Ukraine Crisis

Kerry Denounces Russian ‘Act of Aggression’, Warns of Trade Freeze

Image: Secretary of State John Kerry

US Secretary of State John Kerry speaks during release of the annual Human Rights Report on February 27, 2014 in the State Department briefing room in Washington, DC. AFP PHOTO/Mandel NGANMANDEL NGAN/AFP/Getty Images MANDEL NGAN / AFP - Getty Images

Secretary of State John Kerry denounced the Russian movement of troops into Ukraine Sunday as “an act of aggression” and accused President Vladimir Putin of “possibly trying to annex Crimea.”

“He's going to lose on the international stage, Russia is going to lose, the Russian people are going to lose, and he's going to lose all of the glow that came out of the Olympics, his $60 billion extravaganza,” Kerry said on NBC’s Meet the Press.

He warned that Russia will suffer a loss of trade and investment if Putin does not reverse course.

Russia has “major investment and trade needs” which are bound to suffer if Russian troops don’t leave Ukraine, he said. “There’s a unified view by all of the foreign ministers I talked with yesterday – all of the G-8 and more -- that they’re simply going to isolate Russia; that they’re not going to engage with Russia in a normal business-as-usual manner…. The ruble is already going down and feeling the impact of this,” he said.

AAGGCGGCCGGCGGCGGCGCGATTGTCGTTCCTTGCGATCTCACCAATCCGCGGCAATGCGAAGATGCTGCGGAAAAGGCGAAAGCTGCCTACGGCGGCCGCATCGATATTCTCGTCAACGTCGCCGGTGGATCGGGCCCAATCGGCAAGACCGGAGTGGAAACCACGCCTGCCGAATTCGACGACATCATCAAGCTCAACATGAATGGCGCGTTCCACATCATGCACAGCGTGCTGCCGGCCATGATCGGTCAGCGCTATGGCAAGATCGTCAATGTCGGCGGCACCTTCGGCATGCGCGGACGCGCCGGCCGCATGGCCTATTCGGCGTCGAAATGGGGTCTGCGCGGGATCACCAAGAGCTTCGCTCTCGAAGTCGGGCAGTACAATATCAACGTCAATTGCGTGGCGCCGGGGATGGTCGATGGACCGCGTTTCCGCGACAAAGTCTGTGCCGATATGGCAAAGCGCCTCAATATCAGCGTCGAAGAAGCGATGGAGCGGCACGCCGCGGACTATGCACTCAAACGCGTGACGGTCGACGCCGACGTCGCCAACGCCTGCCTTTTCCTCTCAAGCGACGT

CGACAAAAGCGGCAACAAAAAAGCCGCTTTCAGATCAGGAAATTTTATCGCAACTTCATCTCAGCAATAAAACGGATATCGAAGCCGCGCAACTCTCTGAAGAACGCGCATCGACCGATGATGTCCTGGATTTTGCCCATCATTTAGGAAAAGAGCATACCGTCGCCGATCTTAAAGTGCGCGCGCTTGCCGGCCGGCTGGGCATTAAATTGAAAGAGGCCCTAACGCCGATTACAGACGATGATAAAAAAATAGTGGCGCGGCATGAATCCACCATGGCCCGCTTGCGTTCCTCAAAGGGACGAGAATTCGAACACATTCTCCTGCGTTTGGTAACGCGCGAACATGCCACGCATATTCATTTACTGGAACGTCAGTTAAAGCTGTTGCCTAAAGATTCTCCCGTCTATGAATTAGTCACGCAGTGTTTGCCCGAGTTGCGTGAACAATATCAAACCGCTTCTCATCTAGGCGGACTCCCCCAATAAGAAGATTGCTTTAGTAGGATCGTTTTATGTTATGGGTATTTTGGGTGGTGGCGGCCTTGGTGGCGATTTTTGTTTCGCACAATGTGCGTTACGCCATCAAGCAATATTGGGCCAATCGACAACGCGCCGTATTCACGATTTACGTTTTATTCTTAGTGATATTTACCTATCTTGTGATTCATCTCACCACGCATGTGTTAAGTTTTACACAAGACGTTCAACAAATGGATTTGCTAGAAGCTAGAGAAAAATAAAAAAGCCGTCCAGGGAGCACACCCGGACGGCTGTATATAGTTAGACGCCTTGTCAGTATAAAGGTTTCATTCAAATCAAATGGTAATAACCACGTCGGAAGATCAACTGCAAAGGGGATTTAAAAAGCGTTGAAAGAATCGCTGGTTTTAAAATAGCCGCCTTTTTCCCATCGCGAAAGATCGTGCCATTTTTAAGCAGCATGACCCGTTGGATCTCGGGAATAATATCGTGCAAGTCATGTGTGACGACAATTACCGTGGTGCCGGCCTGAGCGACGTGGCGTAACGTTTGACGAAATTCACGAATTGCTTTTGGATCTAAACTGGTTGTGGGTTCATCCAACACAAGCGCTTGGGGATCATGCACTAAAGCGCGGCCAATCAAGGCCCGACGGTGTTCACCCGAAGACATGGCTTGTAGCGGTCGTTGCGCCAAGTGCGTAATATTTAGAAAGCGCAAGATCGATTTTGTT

Kerry: Russia's 'Act of Aggression' 1:45

He also warned that “there could even be ultimately asset freezes,” but did not specify how long it would take for foreign governments and banking authorities to freeze Russian assets held abroad.

He also threatened bans on issuing visas to Russians seeking to travel to Europe, the United States and other countries.

Kerry did not specifically address the dependence of European countries on natural gas that Russia exports to them and whether that trade might be interrupted by the crisis over Ukraine.

“It’s really 19th century behavior in the twenty-first century,” Kerry said of Putin ordering Russian military forces to move into Ukraine.

“You just don’t invade another country on phony pretexts in order to assert your interests,” he said.

“There are plenty of ways to protect Russian-speaking people in Crimea,” he said, adding that President Barack Obama had offered U.S. mediation between Russia and Ukraine in his 90-mnutes phone call with Putin on Saturday. Kerry said in a written statement Sunday that the United States does “respect Russia's ties to Ukraine and its concerns about treatment of ethnic Russians.”

Ukraine mobilized its military forces Sunday after Putin declared Russia had a right to invade. The Russian incursion into the Ukrainian province of Crimea, the peninsula where Russia leases a naval base, came after repeated warnings from Obama and officials in his administration to not use military force.